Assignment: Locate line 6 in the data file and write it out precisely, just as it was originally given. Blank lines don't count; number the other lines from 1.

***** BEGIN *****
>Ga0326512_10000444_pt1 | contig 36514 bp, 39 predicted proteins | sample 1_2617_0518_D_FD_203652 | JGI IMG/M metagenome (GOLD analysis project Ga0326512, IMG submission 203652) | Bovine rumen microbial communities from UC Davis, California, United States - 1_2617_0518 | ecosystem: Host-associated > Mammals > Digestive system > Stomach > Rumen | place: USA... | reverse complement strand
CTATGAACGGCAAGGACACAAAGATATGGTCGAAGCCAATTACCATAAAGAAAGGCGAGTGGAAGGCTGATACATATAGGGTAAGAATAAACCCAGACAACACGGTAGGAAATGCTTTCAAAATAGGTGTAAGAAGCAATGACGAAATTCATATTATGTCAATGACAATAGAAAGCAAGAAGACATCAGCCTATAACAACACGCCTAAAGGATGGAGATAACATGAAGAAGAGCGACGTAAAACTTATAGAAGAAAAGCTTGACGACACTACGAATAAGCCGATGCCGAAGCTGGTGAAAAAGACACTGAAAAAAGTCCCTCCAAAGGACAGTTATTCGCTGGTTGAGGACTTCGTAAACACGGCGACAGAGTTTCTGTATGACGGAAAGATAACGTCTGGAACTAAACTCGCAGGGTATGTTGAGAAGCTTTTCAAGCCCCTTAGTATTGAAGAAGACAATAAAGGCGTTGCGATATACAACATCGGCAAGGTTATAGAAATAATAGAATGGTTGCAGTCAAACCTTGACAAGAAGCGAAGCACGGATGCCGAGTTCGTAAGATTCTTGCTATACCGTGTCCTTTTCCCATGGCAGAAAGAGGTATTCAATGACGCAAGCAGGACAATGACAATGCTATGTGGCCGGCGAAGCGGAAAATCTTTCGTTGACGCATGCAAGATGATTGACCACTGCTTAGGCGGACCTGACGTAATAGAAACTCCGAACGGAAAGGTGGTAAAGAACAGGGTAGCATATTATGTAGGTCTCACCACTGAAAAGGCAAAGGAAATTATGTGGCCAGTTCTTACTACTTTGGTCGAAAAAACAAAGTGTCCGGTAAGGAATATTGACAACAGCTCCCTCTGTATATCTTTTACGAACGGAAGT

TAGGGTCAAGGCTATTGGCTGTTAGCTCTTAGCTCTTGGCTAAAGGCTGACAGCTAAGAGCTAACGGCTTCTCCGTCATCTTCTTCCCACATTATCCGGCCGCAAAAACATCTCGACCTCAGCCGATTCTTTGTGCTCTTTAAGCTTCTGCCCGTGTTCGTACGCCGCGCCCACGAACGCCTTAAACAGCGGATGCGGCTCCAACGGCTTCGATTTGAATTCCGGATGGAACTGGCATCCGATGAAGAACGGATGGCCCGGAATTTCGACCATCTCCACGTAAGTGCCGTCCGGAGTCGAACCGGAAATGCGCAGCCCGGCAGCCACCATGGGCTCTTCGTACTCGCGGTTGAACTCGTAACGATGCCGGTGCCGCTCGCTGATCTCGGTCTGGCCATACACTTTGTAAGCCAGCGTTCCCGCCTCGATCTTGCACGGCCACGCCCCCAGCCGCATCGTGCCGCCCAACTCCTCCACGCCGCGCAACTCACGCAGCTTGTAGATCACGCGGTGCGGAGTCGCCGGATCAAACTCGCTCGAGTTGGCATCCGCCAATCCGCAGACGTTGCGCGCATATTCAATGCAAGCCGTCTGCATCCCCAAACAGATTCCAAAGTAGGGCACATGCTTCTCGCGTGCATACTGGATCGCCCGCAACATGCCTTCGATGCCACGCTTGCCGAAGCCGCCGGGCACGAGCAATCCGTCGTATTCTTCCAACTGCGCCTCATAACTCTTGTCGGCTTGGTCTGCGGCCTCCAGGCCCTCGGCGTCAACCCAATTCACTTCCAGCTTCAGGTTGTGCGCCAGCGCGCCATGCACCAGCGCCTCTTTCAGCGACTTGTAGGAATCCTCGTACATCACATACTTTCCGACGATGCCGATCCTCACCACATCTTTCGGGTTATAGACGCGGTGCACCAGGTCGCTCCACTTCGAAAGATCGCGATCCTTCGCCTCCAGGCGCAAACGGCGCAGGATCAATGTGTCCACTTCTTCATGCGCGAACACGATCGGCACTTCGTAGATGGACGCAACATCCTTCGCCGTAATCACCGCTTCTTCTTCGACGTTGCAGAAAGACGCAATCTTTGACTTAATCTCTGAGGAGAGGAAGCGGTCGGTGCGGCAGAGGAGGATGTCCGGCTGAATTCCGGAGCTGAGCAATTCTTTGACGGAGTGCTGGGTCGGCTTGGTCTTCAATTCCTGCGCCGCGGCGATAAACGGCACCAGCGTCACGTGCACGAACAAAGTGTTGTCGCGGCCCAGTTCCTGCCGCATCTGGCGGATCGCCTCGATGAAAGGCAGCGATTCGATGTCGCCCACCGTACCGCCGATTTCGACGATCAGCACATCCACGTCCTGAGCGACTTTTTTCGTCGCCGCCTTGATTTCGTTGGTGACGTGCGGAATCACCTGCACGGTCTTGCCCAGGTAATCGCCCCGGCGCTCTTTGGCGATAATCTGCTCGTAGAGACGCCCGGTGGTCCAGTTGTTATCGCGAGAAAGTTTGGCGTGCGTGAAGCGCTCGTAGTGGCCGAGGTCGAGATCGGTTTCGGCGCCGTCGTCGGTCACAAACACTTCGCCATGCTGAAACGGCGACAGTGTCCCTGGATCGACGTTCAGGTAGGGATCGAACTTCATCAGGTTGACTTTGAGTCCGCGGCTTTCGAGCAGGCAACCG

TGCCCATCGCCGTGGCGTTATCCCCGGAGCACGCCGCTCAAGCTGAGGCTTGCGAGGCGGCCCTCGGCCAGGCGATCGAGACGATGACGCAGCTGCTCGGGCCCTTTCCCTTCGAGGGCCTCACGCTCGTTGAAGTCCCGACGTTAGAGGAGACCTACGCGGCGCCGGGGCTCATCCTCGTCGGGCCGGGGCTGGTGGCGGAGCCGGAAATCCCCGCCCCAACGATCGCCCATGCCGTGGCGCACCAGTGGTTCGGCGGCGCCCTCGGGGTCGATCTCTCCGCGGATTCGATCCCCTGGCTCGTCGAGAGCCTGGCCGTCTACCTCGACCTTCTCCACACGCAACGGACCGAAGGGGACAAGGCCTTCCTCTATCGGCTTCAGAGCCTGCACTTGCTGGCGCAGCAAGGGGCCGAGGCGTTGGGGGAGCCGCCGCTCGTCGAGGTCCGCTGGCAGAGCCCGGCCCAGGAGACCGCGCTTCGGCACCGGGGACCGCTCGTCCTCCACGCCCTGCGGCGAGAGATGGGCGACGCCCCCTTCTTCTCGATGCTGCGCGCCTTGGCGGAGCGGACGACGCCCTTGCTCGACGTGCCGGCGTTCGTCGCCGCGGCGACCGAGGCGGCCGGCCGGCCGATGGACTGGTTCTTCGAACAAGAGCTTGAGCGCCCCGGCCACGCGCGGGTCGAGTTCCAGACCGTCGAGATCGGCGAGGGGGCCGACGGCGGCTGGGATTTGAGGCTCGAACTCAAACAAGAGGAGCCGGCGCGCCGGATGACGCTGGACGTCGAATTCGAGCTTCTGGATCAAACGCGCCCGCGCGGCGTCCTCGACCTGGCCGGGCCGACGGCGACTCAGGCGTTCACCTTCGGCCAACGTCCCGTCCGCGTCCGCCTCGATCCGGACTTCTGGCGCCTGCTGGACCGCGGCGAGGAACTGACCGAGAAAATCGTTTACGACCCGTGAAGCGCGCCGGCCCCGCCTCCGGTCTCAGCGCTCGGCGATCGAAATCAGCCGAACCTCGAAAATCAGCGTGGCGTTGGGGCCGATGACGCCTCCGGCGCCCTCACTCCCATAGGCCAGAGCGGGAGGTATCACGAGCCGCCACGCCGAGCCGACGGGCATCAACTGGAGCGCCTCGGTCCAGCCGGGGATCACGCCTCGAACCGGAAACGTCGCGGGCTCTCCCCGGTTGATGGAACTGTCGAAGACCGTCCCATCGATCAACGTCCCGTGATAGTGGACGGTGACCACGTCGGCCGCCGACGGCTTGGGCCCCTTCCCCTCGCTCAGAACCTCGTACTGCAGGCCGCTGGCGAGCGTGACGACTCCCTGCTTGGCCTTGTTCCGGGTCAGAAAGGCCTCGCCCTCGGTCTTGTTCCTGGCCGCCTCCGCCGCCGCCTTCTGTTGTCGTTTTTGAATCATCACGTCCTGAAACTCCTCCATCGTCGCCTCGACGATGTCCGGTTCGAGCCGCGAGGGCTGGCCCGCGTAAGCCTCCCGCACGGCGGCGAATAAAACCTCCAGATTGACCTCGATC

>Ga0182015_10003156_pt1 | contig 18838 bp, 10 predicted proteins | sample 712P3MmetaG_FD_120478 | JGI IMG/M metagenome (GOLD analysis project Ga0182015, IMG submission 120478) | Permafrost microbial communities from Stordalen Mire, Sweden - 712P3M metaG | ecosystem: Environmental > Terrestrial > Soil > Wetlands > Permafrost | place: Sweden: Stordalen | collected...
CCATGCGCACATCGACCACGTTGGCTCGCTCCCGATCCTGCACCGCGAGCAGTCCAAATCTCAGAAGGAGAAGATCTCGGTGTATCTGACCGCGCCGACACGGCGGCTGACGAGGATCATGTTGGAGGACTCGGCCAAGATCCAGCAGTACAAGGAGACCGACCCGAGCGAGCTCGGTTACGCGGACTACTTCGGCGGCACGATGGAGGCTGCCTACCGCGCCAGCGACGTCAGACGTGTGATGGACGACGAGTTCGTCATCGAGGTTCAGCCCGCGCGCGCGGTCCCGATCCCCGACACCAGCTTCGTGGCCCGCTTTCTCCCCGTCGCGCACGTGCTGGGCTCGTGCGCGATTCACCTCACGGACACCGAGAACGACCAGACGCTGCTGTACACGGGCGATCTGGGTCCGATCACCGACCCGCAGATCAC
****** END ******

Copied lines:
CCATGCGCACATCGACCACGTTGGCTCGCTCCCGATCCTGCACCGCGAGCAGTCCAAATCTCAGAAGGAGAAGATCTCGGTGTATCTGACCGCGCCGACACGGCGGCTGACGAGGATCATGTTGGAGGACTCGGCCAAGATCCAGCAGTACAAGGAGACCGACCCGAGCGAGCTCGGTTACGCGGACTACTTCGGCGGCACGATGGAGGCTGCCTACCGCGCCAGCGACGTCAGACGTGTGATGGACGACGAGTTCGTCATCGAGGTTCAGCCCGCGCGCGCGGTCCCGATCCCCGACACCAGCTTCGTGGCCCGCTTTCTCCCCGTCGCGCACGTGCTGGGCTCGTGCGCGATTCACCTCACGGACACCGAGAACGACCAGACGCTGCTGTACACGGGCGATCTGGGTCCGATCACCGACCCGCAGATCAC